Eonothem Phanerozoic0

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Unformatted text preview: 12/19/11 Eonothem Phanerozoic Upper Paleozoic : A Buc kyball T his image depic t s a 'buc kyball' f ullerene wit h noble gas t rapped inside (Universit y of Washingt on) Reading Assignment : Chapt ers 9, and 10 Phanero oic Eonothem The Paleo oic Erathem: Lower, Middle and Upper Paleo oic T he Upper Paleozoic Biologic al F eat ures Unit (Chapt er) Plan: Geologic al F eat ures Paleont ologic al F eat ures Bac k t o Course Syllabus Visit t his web sit e: UCMP Bac k t o Course Plan (weekly sc hedule) t o review t he Hist ory of Lif e of t his int erval of t ime Biological F eatures: T he Evolut ionary Proc esses of Phanerozoic Biot a; F rom Eukaryot es t o Animalia Paleoec ology: T ypes of marine environment s Lif e of Land: T rees grew in swamps: Lyc opods www2.fiu.edu/ longoria/gly1101/UpperPz.html 1/13 12/19/11 Eonothem Phanerozoic Biologic al F eat ures of t he Carbonif erous Syst em Biologic al F eat ures of t he Permian Syst em T he Permian Mass ext inc t ion involving: F usulinids (F oraminif era), Rugose c orals, T abulat e c orals, Bryozoans, Ammonoids DVD: BBC- T he Day T he Eart h Nearly Died. Clic k here t o view a summary of t his T V program Addit ional ref erenc e on t he Permian mass ext inc t ion: Hof f mann, J.H., When lif e nearly c ame t o an end, Nat ional Geographic 198(3):100113,2000. Animals diversif ied on land and invaded f reshwat er habit at s Clic k here f or a summary of Paleozoic Bio- event s Important F acts to Remember Bac k t o Unit Plan Geological F eatures: Read Chapt ers nine and t en of your t ext book Review t he st ory of plat e t ec t onic s F or a more simplist ic model visit t his sit e <ht t p://www.pbs.org/wgbh/aso/t ryit /t ec t onic s> <ht t p://www.enc hant edlearning.c om/subjec t s/ast ronomy/planet s/eart h/Cont inent s.sht ml> Paleogeography Landmasses: Gondwanaland and Eurameric a Bac k t o Unit Plan Paleontological F eatures: Divisions of t ime Chronst rat igraphic Divisions: T he Carbonif erous Syst em T he Invert ebrat es: F usulinids (F oraminif era) Bivalves Insec t s wit h f ixed wing Insec t s wit h f oldable wings T he vert ebrat es: Amphibians T he Plant s: Coal Swamps T he Permian Syst em: Brac hiopoda snails c rinoids Early rept iles: Pelyc osaurs, T herapsids Gymnosperms Bac k t o Unit Plan Phanero oic Eonothem The Paleo oic Erathem Chronost rat igraphic Division of t he Paleozoic Erat herm Permian Syst em Pennsylvanian Upper Carbonif erous Subsyst em Sy s t e m Mississippian Eonot hem Erat hem Subsyst em Phanerozoic Paleozoic Devonian Syst em Middle Silurian Syst em Ordovic ian Syst em Lower www2.fiu.edu/ longoria/gly1101/UpperPz.html 2/13 12/19/11 Eonothem Phanerozoic C Phanero oic Eonothem: T E "V .T .T P M , C . ThePaleo oic Erathem: 543 to 248 m a T P E ( ) S L P ". O E E 543 , :P .A " " , , , , .A 90% .R , P , .T , , , B , M T P P Phanero oic, 300 .D ; N .F - A , P , , A ' S , .L P . P .F c oa l . , U .T , , M P S , P , The Upper Paleo oic = Siluarian + Dev onian S stems T M P P : S D .S C Summar of Middle Paleo oic Ev ents: C arboniferous S stem: 354 292 limestone W .T E E C C .I .I P M M C E .T P N M .T A M L V U T C P N E .T A . U P P . Biological F eatures: S , : G S , , - , .I , . O C , .T www2.fiu.edu/ longoria/gly1101/UpperPz.html 3/13 12/19/11 Eonothem Phanerozoic anc e o of bi d , mammal , and ep ile o ep od c e on land b p e en ing he de ic c a ion of he emb o in ide. T he e a al o a end o a d mild empe a e d ing he Ca bonif e o , a e idenc ed b he dec ea e in l c opod and la ge in ec and an inc ea e in he n mbe of ee f e n . Sc ale ee (lepidodend on ) g e o 35 me e (115 f ee ) f o ming den e f o e c onif e f o med and he e a a la ge a ie of f e n a g o nd le el. . T he f o e nne of T he beginning of he Ca bonif e o gene all had a mo e nif o m, opic al, and h mid c lima e h o gho he ea han e i oda . Sea on if an e e indi inc . T he e ob e a ion a e ba ed on c ompa ing he mo pholog of he plan ha e i in he f o il ec o d i h plan ha a e p e en oda . T he mo pholog of he Ca bonif e o plan e emble he plan ha li e in opic al and mildl empe a e a ea oda . Man of hem lac k g o h ing , gge ing a nif o m c lima e. T hi nif o mi in c lima e ma ha e been he e l of he la ge e pan e of oc ean ha c o e ed he en i e f ac e of he globe e c ep f o a mall, loc ali ed ec ion he e Pangea, he ma i e pe c on inen ha e i ed d ing he la e Paleo oic and ea l T ia ic , a f o ming d ing he Ca bonif e o . Shallo , a m, ma ine a e b o oan , pa ic la l f ene domina ed b b ac hiopod . T hea il a mo ed f i h f om he mode n. Coelac an h ( ee' la kan h) de eloped d ing he pe iod. of en f looded he c on inen . A ellid , e e ab ndan in hi en i ilobi e e e inc ea ingl c a c e De onian bec ame e inc , being am in eam along F o aminif e a ( in , mo l ma ine animal ha c hambe ) bec ame o ab ndan ha n me o ac hed f il e f eede ch a onmen , and he ea f loo a hile f o aminif e e e ab ndan . T he eplac ed i h f i h f a na ha look mo e i h o he l ng- f inned and lobe- f inned f i h ha e e mic o c opic o nea - mic o c opic i h hell- like lime one c e e e f o nd in Indiana. Amphibian inc ea ed in n mbe b emained a he mall. Mo e e le inc he ) long, i h he la ge g o ing o abo 2 me e (6.5 f ee ) long. Nea he end in he n mbe c inoid , bla B o oa b il of he Mi i ippian, plif of f loodplain and del a oid , c o oan , and b lac , mo - like c e han 20 c en ime e (8 and e o ion of he c on inen oc c ed, c a ing an inc ea e p e en . T he del aic en i onmen ppo f e e c o al , oan , hic h e e ab ndan ea lie in he Ca bonif e o . and e e he mo c c e f l hellf i h of he pe iod. F e h a e c lam f i appea along i h an inc ea e in ga opod, bon f i h, and ha k di e i . A fi glanc e, i ma eem ha he ma ine habi a ha g o n allo ing he di e i of ma ine lif e o inc ea e, b in ac ali , he mo emen of he c on inen o f o m one la ge c on inen al ma dec ea ed he ea c oa a ea. T he amo n of pac e a ailable f o ma ine lif e dec lined, and he ea le el all o e he o ld f l c a ed bec a e of he p e enc e of o la ge ic e hee a he o he n pole hic h c k p la ge amo n of a e and loc k i a a f om he a e c c le a ic e. Bec a e o m c h a e i aken o of he a e c c le, he ea le el d op leading o he ma e inc ion of hallo ma ine in e eb a e , he g ad al dec line of amp , and he inc ea e in e e ial habi a . T he e ef f ec a e e e ed hen he glac ie a o ec ede, elea ing he a e ha he had o ed a ic e bac k in o he oc ean , f looding he amp again and he f loodplain . Ca bonif e o oc k f o ma ion of en oc c in pa e n of ipe i h hale and c oal eam al e na ing, indic a ing he c c lic f looding and d ing of an a ea. T he plif of he c on inen c a ed a an i ion o a mo e e e ial en i onmen d ing he Penn l anian pe iod. S amp f o e a ell a e e ial habi a bec ame c ommon and ide p ead. In he amp f o e , he ege a ion a ma ked b he n me o dif f e en g o p ha ee p e en . Seedle plan c h a l c op id e e e emel impo an in hi c omm ni and a e he p ima o c e of c a bon f o he c oal ha i c ha ac e i ic of he pe iod. T he l c opod nde en a majo e inc ion e en af e a d ing end, mo likel c a ed b he ad anc e of glac ie . www2.fiu.edu/ longoria/gly1101/UpperPz.html 4/13 12/19/11 Eonothem Phanerozoic F C , .T , ' .T , , , . T .T , .F C - H , .T - , .A ( ) C , , ( , : ). T , . Permian S stem: 292 M , P . Biological F ea 251 .T P P U .I e :L .I .T .E , , , T . .T , .T , . R :L ( : ); .I , , , . T P M P E .I , , . T 75% 80% .A . S P , , . O , , "A , , www2.fiu.edu/ longoria/gly1101/UpperPz.html D ". A , .M P , .I , 5/13 12/19/11 Eonothem Phanerozoic Pe mian a he la of he ime f o a ne e he ame again. ome o gani m and a pi o al poin f o o he , and lif e on ea h Pe mian f o il ha ha e been ed a inde f o il inc l de b ac hiopod , ammonoid , f ilinid , c onodon , and o he ma ine in e eb a e . Some gene a oc c i hin c h pec if ic ime f ame ha a a a e named f o hem and pe mi a ig aphic iden if ic a ion h o gh he p e enc e o ab enc e of pec if ied f o il . See Biologic al P inc iple f o a e ie of he e c onc ep Sc hi oc oel : A g o p of animal ph la, inc l ding B o oa, B ac hiopoda, Pho onida, Sip nc loidea, Ec hi oidea, P iap loidea, Moll c a, Annelida, and A h opoda, all c ha ac e i ed b he appea anc e of he c oelom a a pac e in he emb onic me ode m. Lophopho e: A ho e hoe- haped c ilia ed o gan loc a ed nea and pho onid ha i ed o ga he f ood. he mo h of b ac hiopod , b o oan , Bac k o Uni Plan NOT ES ON T HE CLASSIF ICAT ION OF ----------------------------------------The Permian Mass E tinction- 90- 95% of ma ine pec ie bec ame e inc in he Pe mian Lif e in he Pe mian: Wi h he f o ma ion of he pe - c on inen Pangea in he Pe mian, c on inen al a ea e c eeded ha of oc eanic a ea f o he f i ime in geologic al hi o . T he e l of hi ne global c onf ig a ion a he e en i e de elopmen and di e if ic a ion of Pe mian e e ial e eb a e f a na and ac c ompan ing ed c ion of Pe mian ma ine c omm ni ie . Among e e ial f a na af f ec ed inc l ded in ec , amphibian , ep ile ( hic h e ol ed d ing he Ca bonif e o ), a ell a he dominan e e ial g o p, he he ap id (mammal- like ep ile ). T he e e ial f lo a a p edominan l c ompo ed of g mno pe m , inc l ding he c onif e . Lif e in he ea a imila o ha f o nd in middle De onian c omm ni ie f ollo ing he la e De onian c i i . Common g o p inc l ded he b ac hiopod , ammonoid , ga opod , c inoid , bon f i h, ha k , and f linid f o aminif e a. Co al and ilobi e e e al o p e e n , b ee e c eedingl a e. O gani m af f ec ed: T he Pe mian ma e inc ion oc c ed abo 248 million ea ago and a he g ea e ma e inc ion e e ec o ded in ea h hi o ; e en la ge han he p e io l di c ed O do ic ian and De onian c i e and he be e kno n End C e ac eo e inc ion ha f elled he dino a . Nine o nine - f i e pe c en of ma ine pec ie e e elimina ed a a e l of hi Pe mian e en . T he p ima ma ine and e e ial ic im inc l ded he f linid f o aminif e a, ilobi e , go e and ab la e c o al , bla oid , ac an hodian , plac ode m , and pel c o a , hic h did no i e be ond he Pe mian bo nda . O he g o p ha ee b an iall ed c ed inc l ded he b o oan , b ac hiopod , ammonoid , ha k , bon f i h, c inoid , e p e id , o ac ode , and ec hinode m www2.fiu.edu/ longoria/gly1101/UpperPz.html 6/13 12/19/11 Eonothem Phanerozoic Causes of t he Per mian E t inc t ion: :A P G , .O P O G D .A , P , / , . P T :T P F P .H P .A P .S , , , , P P C F . :A P .I , , , , .T , P V E . :T P S .T .E - C , , .T .T P .C N A R (NCAR) B ,C C , , . A P 250 250 I :: F , P .A E , ' - 90 70 - , U W .C Mo e on he B ck ball : Co mic S o a a a 'Ne E idence Tie Ma E inc ion o Ma i e Colli ion ' <h p://ne .na ionalgeog aphic.com/ne /2001/02/0222_b ck ball .h ml> Wha a e B ck ball ? - a m ch highe le el of comple ca bon molec le called b ckmin e f lle ene , o B ck ball , i h he noble (o chemicall non eac i e) ga e heli m and a gon apped in ide hei cage c e . F lle ene , hich con ain a lea 60 ca bon a om and ha e a c e e embling a occe ball o a geode ic dome, a e named fo B ckmin e F lle , ho in en ed he geode ic dome. See pic e abo e www2.fiu.edu/ longoria/gly1101/UpperPz.html 7/13 12/19/11 Eonothem Phanerozoic T he O igin of Ve eb a e A c ho da e (ph l m Cho da a) i an animal ha ha , a lea d ing pa of i lif e c c le, a no oc ho d, a do al hollo ne e c o d, and gill li . Ve eb a e , hic h a e animal i h bac kbone , a e impl a bph l m of c ho da e . T he anc e o and ea l membe of he ph l m Cho da a e e of - bodied o gani m ha lef f e f o il . A a e l, e kno li le abo he ea l e ol iona hi o of he c ho da e o e eb a e . S p i ingl , a c lo e ela ion hip e i be een ec hinode m and c ho da e , and he ma e en ha e ha ed a c ommon anc e o ( ee ph logen ee abo e). T hi i bec a e in he de eloping emb o of ec hinode m and c ho da e , c ell di ide b adial c lea age o ha he c ell a e aligned di ec l abo e eac h o he . In all o he in e eb a e , c ell nde go pi al c lea age, hic h e l in ha ing c ell ne ed be een eac h o he in cce i e o . The Fishes: The most primitive vertebrates are fish, and some of the oldest fish remains are found in the Upper Cambrian Deadwood Formation in northeastern Wyoming. .Here phosphatic scales and plates of Anat olepis, a primitive member of the class Agnatha (jawless fish), have been recovered from marine sediments. All known Cambrian and Ordovician fossil fish have been found in shallow, nearshore marine deposits, whe reas the earliest nonmarine (freshwater) fish remains have been found in Silurian strata. This does not prove that fish originated in the oceans, but it does lend strong support to the idea. As a group, fish range from the Late Cambrian to the present. The Agnatha: are the oldest and most primitive of class of fish and typified by the os tracode rms , whose name means bony skin" are . These are armored, jawless fish that first evolved during the Late Cambrian, reached their zenith during the Silurian and Devonian, and then became extinct. The majority of ostracoderms lived on the seafloor. A typical examples of ostracoderm are the genera Hemic claspis and Pt eraspis Hemic claspis which is a bottom- dwelling ostracoderm. Vertical scales allowed Hemic claspis to wiggle sideways, propelling itself along the seafloor, and the eyes on the top of its head allowed it to see such predators as cephalopods and jawed fish approaching from above. While moving along the sea bottom, it probably sucked up small bits of food and sediments through its jawless mouth. Pt eraspis, was more elongated and probably an activeswimmer, although it also seemingly fed on small pieces of food that it was able to suck up. Primiti e ja e d fis h: The evolution of jaws was a major evolutionary advance among primitive vertebrates. Although their jawless ancestors could only feed on detritus, jawed fish could chew food and become active predators, thus opening many new ecologic niches. The vertebrate jaw is an excellent example of evolutionary opportunism. Various studies suggest that the jaw originally evolved from the first three gill arches of jawless fish. Because the gills are soft, they are supported by gill arches of bone or cartilage. The evolution of the jaw may thus have been related to respiration rather than to feeding. By evolving joints in the forward gill arches, jawless fish could open their mouths wider. Every time a fish opened and closed its mouth, it would pump more water past the gills, thereby increasing the oxygen intake. The modification from rigid to hinged forward gill arches let fish increase both their food consumption and oxygen intake, and the evolution of the jaw as a feeding structure rapidly followed. The fossil remains of www2.fiu.edu/ longoria/gly1101/UpperPz.html 8/13 12/19/11 Eonothem Phanerozoic the first jawed fish are found in Lower Silurian rocks and belong to the acanthodians (Class Acanthodii), a group of small, enigmatic fish characterized by large spines, paired fins, scales covering much of the body, jaws, teeth, and greatly reduced body armor. Although their relationship to other fish is not well established, many scientists think the acanthodians included the probable ancestors of the present- day bony and cartilaginous fish groups. The acanthodians were most abundant during the Devonian, declined in importance through the Carboniferous, and became extinct during the Permian. The other jawed fish, the placode rms (Class Placodermii), whose name means "plateskinned," evolved during the Late Silurian. Placoderms were heavily armored, jawed fish that lived in both freshwater and the ocean, and, like the acanthodians, reached their peak of abundance and diversity during the Devonian. The placoderms showed considerable variety, including small bottom dwellers, as well as large major predators such as Dunk leost eus, a Late Devonian fish that lived in the midcontinental North American epeiric seas. It was by far the largest fish of the time, reaching a length of more than 12 m. It had a heavily armored head and shoulder region, a huge jaw lined with razor- sharp bony teeth, and a flexible tail, all features consistent with its status as a ferocious predator. Age s of Fis h: Besides the abundant acanthodians, placoderms, and ostracoderms, other fish groups, such as the cartilaginous and bony fish, also evolved during the Devonian Pe riod. Small wonder, then, that the Devonian is informally called the "Age of Fish," because all major fish groups were present during this time period. The cartilaginous fis h: (Class Chrondrichthyes), represented today by sharks, rays, and skates, first evolved during the Early Devonian, and by the Late Devonian, primitive marine sharks such as Cladoselache were quite abundant. Cartilaginous fish have never been as numerous or as diverse as their cousins, the bony fish, but they were, and still are, important members of the marine vertebrate fauna. The bon fis h: (Class Oste ichthyes) also first evolved during the Devonian. Because bony fish are the most varied and numerous of all the fishes, and because the amphibians evolved from them, their evolutionary history is particularly important. There are two groups of bony fish: the common ra -finne d fis h (subclass Actinopterygii) and the less familiar lobe -finne d fis h (subclass Sarcopterygii). The term ra -f inned refers to the way the fins are supported by thin bones that spread away from the body. From a modest freshwater beginning during the Devonian, ray- finned fish, which include most of the familiar fish such as trout, bass, perch, salmon, and tuna, rapidly diversified to dominate the Mesozoic and Cenozoic seas. Present- day lobe-f inned f ish are characterized by muscular fins. The fins do not have radiating bones but rather have articulating bones with the fin attached to the body by a fleshy shaft. Such an arrangement allows for a powerful stroke of the fin, making the fish an effective swimmer. Three orders of lobe- finned fish are recognized: coe lacanths , lungfis h, and cros s opte r gians . Coe lacanths : (order Coelacanthimorpha) are marine lobe- finned fish that evolved during the Middle Devonian and were thought to have gone ex tinct at the end of the Cretaceous. In 1938, however, a fisherman caught a coelacanth in the deep waters off Madagascar and since then, several dozen more have been caught, both there and in Indonesia. www2.fiu.edu/ longoria/gly1101/UpperPz.html 9/13 12/19/11 Eonothem Phanerozoic Lungfis h: (order Dipnoi) were fairly abundant during the Devonian, but today only three freshwater genera exist, one each in South America, Africa, and Australia. Their present day distribution presumably reflects the Mesozoic breakup of Gondwana. The lung" of a modernday lungfish is actually a modified swim bladder that most fish use for buoyancy in swimming. In lungfish, this structure absorbs oxygen, allowing them to breath air when the lakes or streams in which they live become stagnant and dry up. During such times, they burrow into the sediment to prevent dehydration and breath through their swim bladder until the stream begins flowing or the lake they were living in fills with water. When they are back in the water, lungfish then rely on gill respiration. The cros s opte r gians : (order Crossopterygii) are an important group of lobe- finned fish, because it is probably from them that amphibians evolved. However, the transition between crossopterygians and true amphibians is not as simple as it was once portrayed. The group of crossopterygians that appears to be ancestral to amphibians are rhipidistians. These fish, reaching lengths of over 2 m, were the dominant freshwater predators during the Late Paleozoic. E henop e on, a good example of a rhipidistian crossopterygian and the classic example of the transitional form between fish and amphibians, had an elongated body that helped it move swiftly through the water and paired, muscular fins that many scientists thought could be used for moving on land. The structural similarity between crossopterygian fish and the earliest amphibians is striking and one of the most widely cited examples of a transition from one major group to another.. However, recent discoveries of older lobe- finned fish and tetrapods like Acan ho ega, and newly published findings of tetrapod- like fish, are filling in the gaps in the time of the evolution between fish and tetrapods. Before discussing this transition and the evolution of amphibians, it is useful to place the evolutionary history of Paleozoic fish in the larger context of Paleozoic evolutionary events. Certainly, the evolution and diversification of jawed fish as well as eurypterids and ammonoids had a profound effect on the marine ecosystem. Previously defenseless organisms either evolved defensive mechanisms or suffered great losses, possibly even extinction. Ostracoderms, although armored, would also have been easy prey for the swifter jawed fishes. Ostracoderms became extinct by the end of the Devonian, a time that coincides with the rapid evolution of jawed fish. Placoderms, like acanthodians, greatly decreased in abundance after the Devonian and became extinct by the end of the Paleozoic. In contrast, cartilaginous and ray- finned bony fish expanded during the Late Paleozoic, as did the ammonoid cephalopods, the other major predators of the Late Paleozoic seas. Amphibians - Ve rte brate s Invade the land Although amphibians were the first vertebrates to live on land, they were not the first land- living organisms. Land plants, which probably evolved from green algae, first evolved during the Ordovician. Furthermore, insects, millipedes, spiders, and even snails invaded the land before amphibians. Fossil evidence indicates that such land- dwelling arthropods as scorpions and flightless insects had evolved by at least the Devonian. The transition from water to land required animals to surmount several barriers. The most critical were desiccation, reproduction, the effects of gravity, and the extraction of oxygen from the atmosphere by lungs rather than from water by gills. Up until the 1990s, the traditional evolutionary sequence had a www2.fiu.edu/ longoria/gly1101/UpperPz.html 10/13 12/19/11 Eonothem Phanerozoic Rhipidistian crossopterygian, like Eust henopt eron, evolving into a primitive amphibian like Ichthyostega. At that time, fossils of those two genera were about all paleontologists had to work with, and although there were gaps in morphology, the link between crossopterygians and these earliest amphibians was easy to see. Crossopterygians already had a backbone and limbs that could be used for walking and lungs that could extract oxygen. The oldest amphibian fossils, on the other hand, found in the Upper Devonian Old Red Sandstone of eastern Greenland and belonging to such genera as Icht h ost ega, had streamlined bodies, long tails, and fins along their backs, in addition to four legs, a strong backbone, a ribcage, and pelvic and pectoral girdles, all of which were structural adaptations for walking on land. These earliest amphibians thus appear to have inherited many characteristics from the crossopterygians with little modification. However, with the discovery of such fossils as Acant host ega and others like it, the transition between fish and amphibians involves a number of new genera that are intermediary between the two groups. Panderichthys, a large (up to 1.3 m long), Late Devonian (~380 million years ago) lobe- finned fish from Latvia, was essentially a contemporary of Eust henopt eron. It had a large tetrapod- like head with a pointed snout, dorsally lo cated eyes, and modifications to that part of the skull related to the ear region. From paleoenvironmental evidence, Panderichthys lived in shallow tidal flats or estuaries, using its lobe fins to maneuver around in the shallow waters. Acant host ega, a Late Devonian (365 million years ago) tetrapod seemed to be the perfect intermediary between fish and true land- dwelling tetrapods. However, its limbs could not support its weight on land, and thus it was an aquatic animal, using its limbs to navigate in water, rather than walking on land. In 2006, an exciting discovery of a 1.2- 2.8 m long, 375- million- year- old (Late Devonian) "fishapod" was announced. Discovered on Ellesmere Island, Canada, Tik t aalik roseae, from the Inuktitut meaning "large fish in a stream," was hailed as an intermediary between the lobe- finned fish like Panderichthys and the earliest tetrapod, Acant host ega Tik t aalik roseae is truly a "fishapod" in that it has a mixture of both fish and tetrapod characteristics. For example, it has gills and fish scales but also a broad skull, eyes on top of its head, a flexible neck and large rib cage that could support its body on land or in shal low water, and lungs, all of which are tetrapod features. What really excited scientists, however, was that Tik t aalik roseae has the beginnings of a true tetrapod forelimb, com plete with functional wrist bones and five digits, as well as a modified ear region. Sedimentological evidence suggests Tiktaalik roseae lived in a shallow water habitat associated with Late Devonian floodplains of Laurasia. the oldest known amphib ian, Ichthyostega, had skeletal features that allowed it to spend its life on land. Because amphibians did not evolve until the Late Devonian, they were a minor element of the Devonian terrestrial ecosystem. Like other groups that moved into new and previously unoccupied niches, am phibians underwent rapid adaptive radiation and became abundant during the Carboniferous and Early Permian. The Late Paleozoic amphibians did not at all resemble the familiar frogs, toads, newts, and salamanders that make up the modern amphibian fauna. Rather, they displayed a broad spectrum of sizes, shapes, and modes of life. One group of amphibians were the labyrinthodonts, so named for the labyrinthine wrinkling and folding of the chewing surface of their teeth. Most labyrinthodonts were large animals, as much as 2 m in length. These typically sluggish creatures www2.fiu.edu/ longoria/gly1101/UpperPz.html 11/13 12/19/11 Eonothem Phanerozoic lived inswamps and streams, eating fish, vegetation, insects, and other small amphibians. Labyrinthodonts were abundant during the Carboniferous when swampy conditions were widespread but soon declined in abundance during the Permian, perhaps in response to changing climatic conditions. Only a few species survived into the Triassic. Evolution of Re ptile s : The Land is Conque re d - Earl Re ptile s Amphibians were limited in colonizing the land because they had to return to water to lay their gelatinous eggs. The evolution of the amniote egg freed reptiles from this constraint. In such an egg, the developing embryo is surrounded by a liquid- filled sac called the amnion and provided with both a yolk, or food sac, and an allantois, or waste sac. In this way the emerging reptile is in essence a miniature adult, bypassing the need for a larval stage in the water. The evolution of the amniote egg allowed vertebrates to colonize all parts of the land, because they no longer had to return to the water as part of their reproductive cycle. Many of the differences between amphibians and reptiles are physiologic and are not preserved in the fossil record. Nevertheless, amphibians and reptiles differ sufficiently in skull structure, jawbones, ear location, and limb and vertebral construction to suggest that reptiles evolved from labyrinthodont ancestors by the Late Mississippian. This assessment is based on the discovery of a well- preserved fossil skeleton of the oldest known reptile, Westlothiana, and other fossil reptile skeletons from Late Mississippian- aged rocks in Scotland. Other early reptile fossils occur in the Lower Pennsylvanian Joggins Formation in Nova Scotia, Canada. Here remains of Hylonomus are found in the sediments filling in tree trunks. These earliest reptiles from Scotland and Canada were small and agile and fed largely on grubs and insects. They are loosely grouped together as protoroth rids , whose members include the earliest known reptiles. During the Permian Period, reptiles diversified and began displacing many amphibians. The reptiles succeeded partly because of their advanced method of reproduction and their more advanced jaws and teeth, as well as their ability to move rapidly on land. The pe l cos aurs , or finback reptiles, evolved from the protorothyrids during the Pennsylvanian and were the dominant reptile group by the Early Permian. They evolved into a diverse assemblage of herbivores, exemplified by the herbivore Edapho a and carnivores such as Dime odon. An interesting feature of the pelycosaurs is their sail. It was formed by vertebral spines that, in life, were covered with skin. The sail has been variously explained as a type of sexual display, a means of protection, and a display to look more ferocious. The current consensus seems to be that the sail served as some type of thermoregulatory device, raising the reptile's temperature by catching the sun's rays or cooling it by facing the wind. Because pely cosaurs are considered the group from which therapsids evolved, it is interesting that they may have had some sort of body- temperature control. The pelycosaurs became extinct during the Permian and were succeeded by the therapsids, mammal- like reptiles that evolved from the carnivorous pelycosaur lineage and rapidly diversified into herbivorous and carnivorous lineages. The raps ids were small- to medium- sized animals that displayed the beginnings of many mammalian features: fewer bones in the skull, because many of the small skull bones were fused; enlarged lower jawbone; differentiation of teeth for various functions such as nipping, tearing, and chewing food; and more vertically placed legs for greater flexibility, as opposed to the way the legs sprawled out to the side in primitive reptiles. In addition, many paleontologists think www2.fiu.edu/ longoria/gly1101/UpperPz.html 12/13 12/19/11 Eonothem Phanerozoic therapsids were endothermic, or warm- blooded, enabling them to maintain a constant internal body temperature. This characteristic would have let them expand into a variety of habitats, and indeed, the Permian rocks in which their fos sil remains are found are distributed not only in low latitudes but in middle and high latitudes as well. As the Paleozoic Erathem came to an end, the therapsids constituted about 90% of the known reptile genera and occupied a wide range of ecologic niches. The mass extinctions that decimated the marine fauna at the close of the Paleozoic had an equally great effect on the terrestrial population. By the end of the Permian, about 90% of all marine invertebrate species were extinct, compared with more than two- thirds of all amphibians and reptiles. Plants, in contrast, apparently did not experience as great a turnover as animals. Clich here to review the Evolution of Plants Bac k o Uni Plan www2.fiu.edu/ longoria/gly1101/UpperPz.html 13/13 ...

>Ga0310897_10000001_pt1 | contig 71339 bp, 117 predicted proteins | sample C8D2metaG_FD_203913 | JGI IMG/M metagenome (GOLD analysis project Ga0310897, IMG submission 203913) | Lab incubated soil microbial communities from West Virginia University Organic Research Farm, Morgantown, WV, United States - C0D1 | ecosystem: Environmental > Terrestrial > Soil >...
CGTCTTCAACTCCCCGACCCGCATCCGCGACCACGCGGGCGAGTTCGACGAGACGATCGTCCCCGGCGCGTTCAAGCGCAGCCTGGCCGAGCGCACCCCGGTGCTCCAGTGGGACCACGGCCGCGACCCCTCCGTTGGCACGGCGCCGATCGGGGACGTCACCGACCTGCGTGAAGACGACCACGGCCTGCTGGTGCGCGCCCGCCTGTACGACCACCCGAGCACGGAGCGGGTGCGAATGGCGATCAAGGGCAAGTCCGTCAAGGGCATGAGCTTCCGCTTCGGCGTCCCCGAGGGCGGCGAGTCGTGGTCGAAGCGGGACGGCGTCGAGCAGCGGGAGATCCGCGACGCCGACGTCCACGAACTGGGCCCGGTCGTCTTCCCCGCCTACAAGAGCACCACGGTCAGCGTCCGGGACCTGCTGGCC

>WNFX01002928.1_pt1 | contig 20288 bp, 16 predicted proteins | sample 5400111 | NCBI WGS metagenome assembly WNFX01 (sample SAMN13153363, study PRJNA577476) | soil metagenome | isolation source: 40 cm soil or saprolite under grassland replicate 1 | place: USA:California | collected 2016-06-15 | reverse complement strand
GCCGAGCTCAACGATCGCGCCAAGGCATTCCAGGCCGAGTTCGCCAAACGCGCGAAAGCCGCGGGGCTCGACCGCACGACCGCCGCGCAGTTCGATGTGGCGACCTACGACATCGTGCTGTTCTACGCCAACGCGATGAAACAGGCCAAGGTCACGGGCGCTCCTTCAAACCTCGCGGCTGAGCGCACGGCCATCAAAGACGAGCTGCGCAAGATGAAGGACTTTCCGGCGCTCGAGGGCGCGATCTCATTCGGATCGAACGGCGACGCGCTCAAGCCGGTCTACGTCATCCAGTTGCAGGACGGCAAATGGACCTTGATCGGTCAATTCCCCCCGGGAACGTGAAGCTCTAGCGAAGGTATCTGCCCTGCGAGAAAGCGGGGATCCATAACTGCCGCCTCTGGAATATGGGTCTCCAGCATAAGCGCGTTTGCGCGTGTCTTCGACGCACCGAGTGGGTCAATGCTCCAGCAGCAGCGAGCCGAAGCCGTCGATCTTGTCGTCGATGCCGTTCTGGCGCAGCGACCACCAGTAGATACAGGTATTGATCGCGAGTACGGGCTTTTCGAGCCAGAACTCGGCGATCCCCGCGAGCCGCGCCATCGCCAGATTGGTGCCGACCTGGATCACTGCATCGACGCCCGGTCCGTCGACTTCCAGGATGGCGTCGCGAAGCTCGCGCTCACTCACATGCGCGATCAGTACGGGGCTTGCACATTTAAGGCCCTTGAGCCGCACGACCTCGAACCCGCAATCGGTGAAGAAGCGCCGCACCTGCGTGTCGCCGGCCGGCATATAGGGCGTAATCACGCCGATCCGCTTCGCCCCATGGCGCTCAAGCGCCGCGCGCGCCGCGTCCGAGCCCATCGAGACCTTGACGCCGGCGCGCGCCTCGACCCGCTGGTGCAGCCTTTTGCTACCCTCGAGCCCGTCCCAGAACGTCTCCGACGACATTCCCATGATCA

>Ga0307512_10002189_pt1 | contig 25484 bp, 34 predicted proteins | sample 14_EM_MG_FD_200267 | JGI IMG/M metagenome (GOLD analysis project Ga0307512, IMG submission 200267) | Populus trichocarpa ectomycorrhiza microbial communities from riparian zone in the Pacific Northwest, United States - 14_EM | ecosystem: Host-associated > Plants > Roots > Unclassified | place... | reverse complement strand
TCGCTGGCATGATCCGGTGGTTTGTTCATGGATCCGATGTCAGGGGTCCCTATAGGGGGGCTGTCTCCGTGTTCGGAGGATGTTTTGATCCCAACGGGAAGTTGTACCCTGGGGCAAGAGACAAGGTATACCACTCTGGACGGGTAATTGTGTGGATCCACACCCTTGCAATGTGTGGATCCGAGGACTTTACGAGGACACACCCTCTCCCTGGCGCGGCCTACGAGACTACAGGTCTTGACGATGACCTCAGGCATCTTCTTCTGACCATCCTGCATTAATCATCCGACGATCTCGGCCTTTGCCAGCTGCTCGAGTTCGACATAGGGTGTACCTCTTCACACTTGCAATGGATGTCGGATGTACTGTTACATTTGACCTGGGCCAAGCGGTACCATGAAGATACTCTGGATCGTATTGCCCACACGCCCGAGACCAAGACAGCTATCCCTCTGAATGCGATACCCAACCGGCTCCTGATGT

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This note was uploaded on 12/19/2011 for the course HISTORY 1101 taught by Professor Josef.longoria during the Fall '10 term at FIU.